Black Moth - Anatomical Venus album review

UK’s fast-rising stoner/doom crew allow a few stumbles

Cover art for Black Moth - Anatomical Venus album

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Black Moth have decided to bring out the big guns for this one. The third album from the British stoner rock cartel, Anatomical Venus comes replete with boasts about its producers having worked with Napalm Death, Dimmu Borgir and… Maximo Park. Thankfully, rather than mining a vein of indie-pop, the band have focused on the stoner/desert-rock aspects of their doom/garage sound, with mixed results. When it works, as on Moonbow and A Thousand Arrows, Black Moth find a perfect balance between Kyuss-inflected, droning melody and straight-up rock’n’roll, with riffs so filthy and roadworn you can hear the dirt on the fingers of guitarists Jim Swainston and Federica Gialanze.

There’s a focus and discipline that many of their doom oriented contemporaries lack. More critically, it’s on tracks like these that vocalist Harriet Hyde delivers her most vicious melodies in that haunting tone. However, when the bare-bones approach of garage rock combine with the least exciting aspects of stoner, the result is less than the sum of its parts, making for overlong songs that are too simple to offer anything terribly exciting.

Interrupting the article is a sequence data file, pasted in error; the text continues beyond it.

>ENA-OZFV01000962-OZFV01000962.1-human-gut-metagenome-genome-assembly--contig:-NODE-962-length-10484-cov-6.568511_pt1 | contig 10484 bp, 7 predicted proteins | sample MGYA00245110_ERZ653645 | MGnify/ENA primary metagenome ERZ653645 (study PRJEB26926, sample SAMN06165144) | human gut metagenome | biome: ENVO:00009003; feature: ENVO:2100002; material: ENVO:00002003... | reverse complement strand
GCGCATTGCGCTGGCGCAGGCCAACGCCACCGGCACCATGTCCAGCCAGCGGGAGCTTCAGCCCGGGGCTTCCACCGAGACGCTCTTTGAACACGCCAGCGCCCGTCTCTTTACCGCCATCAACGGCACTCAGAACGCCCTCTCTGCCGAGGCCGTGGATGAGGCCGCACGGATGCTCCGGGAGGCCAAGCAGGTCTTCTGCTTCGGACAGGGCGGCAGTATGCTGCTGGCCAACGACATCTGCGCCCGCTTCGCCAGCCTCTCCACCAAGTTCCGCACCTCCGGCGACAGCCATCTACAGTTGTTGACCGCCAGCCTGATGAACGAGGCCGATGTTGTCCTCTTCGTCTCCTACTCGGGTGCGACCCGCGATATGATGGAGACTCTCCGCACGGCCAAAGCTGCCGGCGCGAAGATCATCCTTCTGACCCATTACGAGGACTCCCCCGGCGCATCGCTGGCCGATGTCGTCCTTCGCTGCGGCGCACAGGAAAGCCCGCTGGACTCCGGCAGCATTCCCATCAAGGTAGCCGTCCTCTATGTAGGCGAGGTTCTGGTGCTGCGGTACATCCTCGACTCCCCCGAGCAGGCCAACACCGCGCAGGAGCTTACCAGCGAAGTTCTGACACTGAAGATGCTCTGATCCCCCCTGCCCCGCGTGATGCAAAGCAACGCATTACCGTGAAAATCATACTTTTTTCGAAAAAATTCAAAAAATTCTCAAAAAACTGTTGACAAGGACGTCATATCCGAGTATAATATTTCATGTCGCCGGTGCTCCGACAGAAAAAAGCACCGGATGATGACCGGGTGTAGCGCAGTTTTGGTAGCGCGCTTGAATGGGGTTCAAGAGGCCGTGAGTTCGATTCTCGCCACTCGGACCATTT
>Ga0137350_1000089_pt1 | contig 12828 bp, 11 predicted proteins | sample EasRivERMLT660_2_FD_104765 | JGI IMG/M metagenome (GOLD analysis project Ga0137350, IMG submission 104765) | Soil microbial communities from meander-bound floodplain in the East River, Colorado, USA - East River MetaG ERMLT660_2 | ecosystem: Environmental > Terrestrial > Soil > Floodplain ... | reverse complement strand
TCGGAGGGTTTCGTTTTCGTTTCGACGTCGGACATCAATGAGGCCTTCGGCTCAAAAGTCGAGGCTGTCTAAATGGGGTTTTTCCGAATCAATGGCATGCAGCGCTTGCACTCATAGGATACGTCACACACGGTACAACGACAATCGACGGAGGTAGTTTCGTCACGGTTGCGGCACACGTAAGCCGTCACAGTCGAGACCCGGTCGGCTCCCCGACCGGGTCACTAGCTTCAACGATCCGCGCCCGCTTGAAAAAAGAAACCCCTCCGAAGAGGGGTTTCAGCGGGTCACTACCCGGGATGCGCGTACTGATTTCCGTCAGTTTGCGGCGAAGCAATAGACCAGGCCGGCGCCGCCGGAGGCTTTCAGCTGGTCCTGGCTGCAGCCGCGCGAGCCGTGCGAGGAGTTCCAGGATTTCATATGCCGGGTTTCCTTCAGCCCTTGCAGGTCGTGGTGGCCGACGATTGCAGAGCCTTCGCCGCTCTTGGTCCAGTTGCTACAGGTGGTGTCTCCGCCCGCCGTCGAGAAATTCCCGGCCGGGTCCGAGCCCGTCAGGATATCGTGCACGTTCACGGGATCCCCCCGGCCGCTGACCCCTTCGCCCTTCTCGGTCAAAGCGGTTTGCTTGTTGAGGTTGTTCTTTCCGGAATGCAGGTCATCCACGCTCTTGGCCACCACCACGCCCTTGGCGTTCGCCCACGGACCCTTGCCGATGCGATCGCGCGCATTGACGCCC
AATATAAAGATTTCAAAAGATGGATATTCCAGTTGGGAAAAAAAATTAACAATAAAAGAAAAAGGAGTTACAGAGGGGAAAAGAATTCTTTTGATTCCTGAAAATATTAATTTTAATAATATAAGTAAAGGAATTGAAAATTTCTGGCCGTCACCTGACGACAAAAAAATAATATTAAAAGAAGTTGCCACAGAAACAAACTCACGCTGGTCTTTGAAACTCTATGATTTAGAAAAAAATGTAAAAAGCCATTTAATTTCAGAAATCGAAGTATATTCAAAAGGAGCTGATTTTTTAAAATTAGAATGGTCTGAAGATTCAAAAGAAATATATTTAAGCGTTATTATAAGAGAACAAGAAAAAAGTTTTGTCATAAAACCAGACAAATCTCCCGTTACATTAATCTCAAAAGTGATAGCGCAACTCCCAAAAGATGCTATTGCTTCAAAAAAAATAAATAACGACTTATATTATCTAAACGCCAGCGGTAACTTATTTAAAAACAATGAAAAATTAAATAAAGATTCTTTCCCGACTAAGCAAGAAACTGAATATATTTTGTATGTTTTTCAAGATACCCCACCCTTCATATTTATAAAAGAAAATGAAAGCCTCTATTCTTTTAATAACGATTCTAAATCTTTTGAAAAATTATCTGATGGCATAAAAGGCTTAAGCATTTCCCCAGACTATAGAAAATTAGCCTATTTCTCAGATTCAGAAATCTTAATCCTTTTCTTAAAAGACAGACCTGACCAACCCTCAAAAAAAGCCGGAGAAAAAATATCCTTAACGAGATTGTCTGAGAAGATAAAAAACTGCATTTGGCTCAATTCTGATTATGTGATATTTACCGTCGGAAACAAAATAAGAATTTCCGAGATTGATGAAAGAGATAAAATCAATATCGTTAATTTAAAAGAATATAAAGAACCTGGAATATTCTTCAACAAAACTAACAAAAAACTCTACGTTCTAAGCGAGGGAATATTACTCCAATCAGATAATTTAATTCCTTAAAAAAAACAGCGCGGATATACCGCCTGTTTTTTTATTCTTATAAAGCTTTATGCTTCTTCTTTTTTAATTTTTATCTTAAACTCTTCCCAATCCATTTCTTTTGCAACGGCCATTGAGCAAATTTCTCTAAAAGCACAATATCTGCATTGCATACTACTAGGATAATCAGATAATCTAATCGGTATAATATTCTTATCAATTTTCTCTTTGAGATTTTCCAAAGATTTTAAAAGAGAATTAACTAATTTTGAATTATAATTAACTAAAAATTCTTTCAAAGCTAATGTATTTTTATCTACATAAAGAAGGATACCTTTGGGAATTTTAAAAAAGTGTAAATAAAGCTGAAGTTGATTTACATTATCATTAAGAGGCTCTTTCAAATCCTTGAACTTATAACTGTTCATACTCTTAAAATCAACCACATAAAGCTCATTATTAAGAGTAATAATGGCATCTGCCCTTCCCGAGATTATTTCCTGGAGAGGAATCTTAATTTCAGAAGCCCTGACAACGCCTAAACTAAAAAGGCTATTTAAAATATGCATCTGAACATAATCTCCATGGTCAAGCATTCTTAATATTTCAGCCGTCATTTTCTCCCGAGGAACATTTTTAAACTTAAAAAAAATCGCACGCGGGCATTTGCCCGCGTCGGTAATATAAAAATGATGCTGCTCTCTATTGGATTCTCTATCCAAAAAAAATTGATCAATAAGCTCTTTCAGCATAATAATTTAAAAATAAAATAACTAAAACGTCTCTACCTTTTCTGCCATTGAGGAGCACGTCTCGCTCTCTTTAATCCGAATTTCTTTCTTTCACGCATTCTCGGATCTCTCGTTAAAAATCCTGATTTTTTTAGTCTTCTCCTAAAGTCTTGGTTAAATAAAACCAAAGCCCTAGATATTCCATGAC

Doom rubs shoulders uncomfortably with shoegaze on Istra and the requisite Sabbath-worshipping track Severed Grace, jettisoning the hooks but without drawing much inspiration in exchange. Thankfully, these misses are in the minority – there’s usually a ragged riff within reach of the ‘skip’ button – but they’re sufficient enough to make the album feel longer than its 45 minutes. And not in the good, narcotic way.